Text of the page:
August 28, 1863: Middle Fork American River
[Today] we were up and off early. It rained a little the evening before, but not much. We struck up Squaw Valley, a pretty little grassy valley, then rose the steep ridge to the pass, which is between eight thousand and nine thousand feet. We stopped and lunched there, while I took observations for the altitude of the place. We had a grand view of the mountains south, spotted with snow, and the dim ones east, far in Nevada Territory, and of the western slope fading into blue haze.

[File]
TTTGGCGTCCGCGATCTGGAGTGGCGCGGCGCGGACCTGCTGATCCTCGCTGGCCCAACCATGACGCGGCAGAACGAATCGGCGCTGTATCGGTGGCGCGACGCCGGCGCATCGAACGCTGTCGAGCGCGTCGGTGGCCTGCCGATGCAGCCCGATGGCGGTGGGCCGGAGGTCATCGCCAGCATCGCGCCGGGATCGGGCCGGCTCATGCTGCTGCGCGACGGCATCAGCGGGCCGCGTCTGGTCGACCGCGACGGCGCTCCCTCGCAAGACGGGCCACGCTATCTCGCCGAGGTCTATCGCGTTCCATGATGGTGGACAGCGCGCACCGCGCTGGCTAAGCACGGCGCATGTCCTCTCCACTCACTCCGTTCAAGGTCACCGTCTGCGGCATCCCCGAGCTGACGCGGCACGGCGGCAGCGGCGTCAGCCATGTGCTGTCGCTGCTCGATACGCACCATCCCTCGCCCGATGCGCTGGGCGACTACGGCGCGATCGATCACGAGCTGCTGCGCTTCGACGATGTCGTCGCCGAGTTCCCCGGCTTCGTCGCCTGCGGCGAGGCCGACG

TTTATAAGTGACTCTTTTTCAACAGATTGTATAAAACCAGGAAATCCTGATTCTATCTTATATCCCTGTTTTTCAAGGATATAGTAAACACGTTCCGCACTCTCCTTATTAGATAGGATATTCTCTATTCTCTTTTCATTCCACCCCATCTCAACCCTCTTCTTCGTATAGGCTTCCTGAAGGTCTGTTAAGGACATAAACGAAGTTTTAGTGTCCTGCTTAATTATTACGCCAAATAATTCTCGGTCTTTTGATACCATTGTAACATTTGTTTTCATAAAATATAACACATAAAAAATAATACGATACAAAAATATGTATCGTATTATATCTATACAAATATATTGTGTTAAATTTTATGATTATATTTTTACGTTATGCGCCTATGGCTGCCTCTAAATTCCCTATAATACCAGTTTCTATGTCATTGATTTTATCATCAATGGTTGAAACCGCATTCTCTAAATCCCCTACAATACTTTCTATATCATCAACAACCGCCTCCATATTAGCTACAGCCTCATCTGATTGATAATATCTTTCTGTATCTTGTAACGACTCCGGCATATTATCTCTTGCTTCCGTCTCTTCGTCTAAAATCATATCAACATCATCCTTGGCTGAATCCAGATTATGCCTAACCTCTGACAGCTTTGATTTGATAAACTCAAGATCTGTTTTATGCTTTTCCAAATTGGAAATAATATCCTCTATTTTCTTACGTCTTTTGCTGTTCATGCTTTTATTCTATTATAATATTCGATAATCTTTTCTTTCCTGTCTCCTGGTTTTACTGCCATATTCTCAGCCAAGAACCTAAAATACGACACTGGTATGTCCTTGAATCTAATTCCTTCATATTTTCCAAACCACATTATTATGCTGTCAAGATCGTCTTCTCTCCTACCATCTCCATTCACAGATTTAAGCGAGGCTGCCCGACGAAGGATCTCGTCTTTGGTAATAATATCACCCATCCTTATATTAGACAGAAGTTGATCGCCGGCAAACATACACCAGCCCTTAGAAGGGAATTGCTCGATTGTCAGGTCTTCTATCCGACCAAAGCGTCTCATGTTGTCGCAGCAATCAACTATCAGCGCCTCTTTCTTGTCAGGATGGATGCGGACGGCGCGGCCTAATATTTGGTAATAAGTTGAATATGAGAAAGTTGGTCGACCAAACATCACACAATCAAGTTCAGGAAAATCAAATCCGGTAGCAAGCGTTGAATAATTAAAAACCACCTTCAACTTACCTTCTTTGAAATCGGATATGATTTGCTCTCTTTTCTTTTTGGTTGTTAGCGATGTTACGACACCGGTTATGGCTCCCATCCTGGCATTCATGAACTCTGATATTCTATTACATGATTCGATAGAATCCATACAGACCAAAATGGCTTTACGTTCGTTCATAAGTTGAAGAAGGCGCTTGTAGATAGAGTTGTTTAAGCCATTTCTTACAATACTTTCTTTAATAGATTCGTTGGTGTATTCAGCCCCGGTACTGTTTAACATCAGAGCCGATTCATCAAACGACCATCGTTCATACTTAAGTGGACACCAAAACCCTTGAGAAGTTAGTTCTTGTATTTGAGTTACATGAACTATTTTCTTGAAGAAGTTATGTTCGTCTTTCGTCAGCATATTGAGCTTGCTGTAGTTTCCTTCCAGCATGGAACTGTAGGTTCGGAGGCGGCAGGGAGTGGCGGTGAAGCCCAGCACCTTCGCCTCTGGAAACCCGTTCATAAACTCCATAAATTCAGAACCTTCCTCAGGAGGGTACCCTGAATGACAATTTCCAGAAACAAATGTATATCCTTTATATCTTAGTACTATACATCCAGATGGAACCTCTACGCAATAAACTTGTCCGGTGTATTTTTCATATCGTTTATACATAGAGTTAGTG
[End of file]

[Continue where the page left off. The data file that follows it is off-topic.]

We crossed the summit and sank into the canyon of the Middle Fork of the American River, then rose a high hill. We had heard that there was abundant grass on the road, but we found it only partly true. For the rest of the day we followed a volcanic lava ridge—in places only a sharp ridge, with a canyon a thousand feet deep on each side. It was grand, but a very rough trail, in fact, “awful bad,” and, what was worse, no water. We traveled until camp time, then three hours later—for water to camp by. The sun set and the full moon rose long before we struck water. At last, however, we found it—it was nearly nine o’clock before we got our supper. Of course it tasted good after our fatigue and fast. We stopped hungry, thirsty, fatigued, and, as a result, in bad humor; after supper and a big beefsteak we were in fine humor again. The moon was peculiarly bright, the night warm and balmy, just right to sleep well.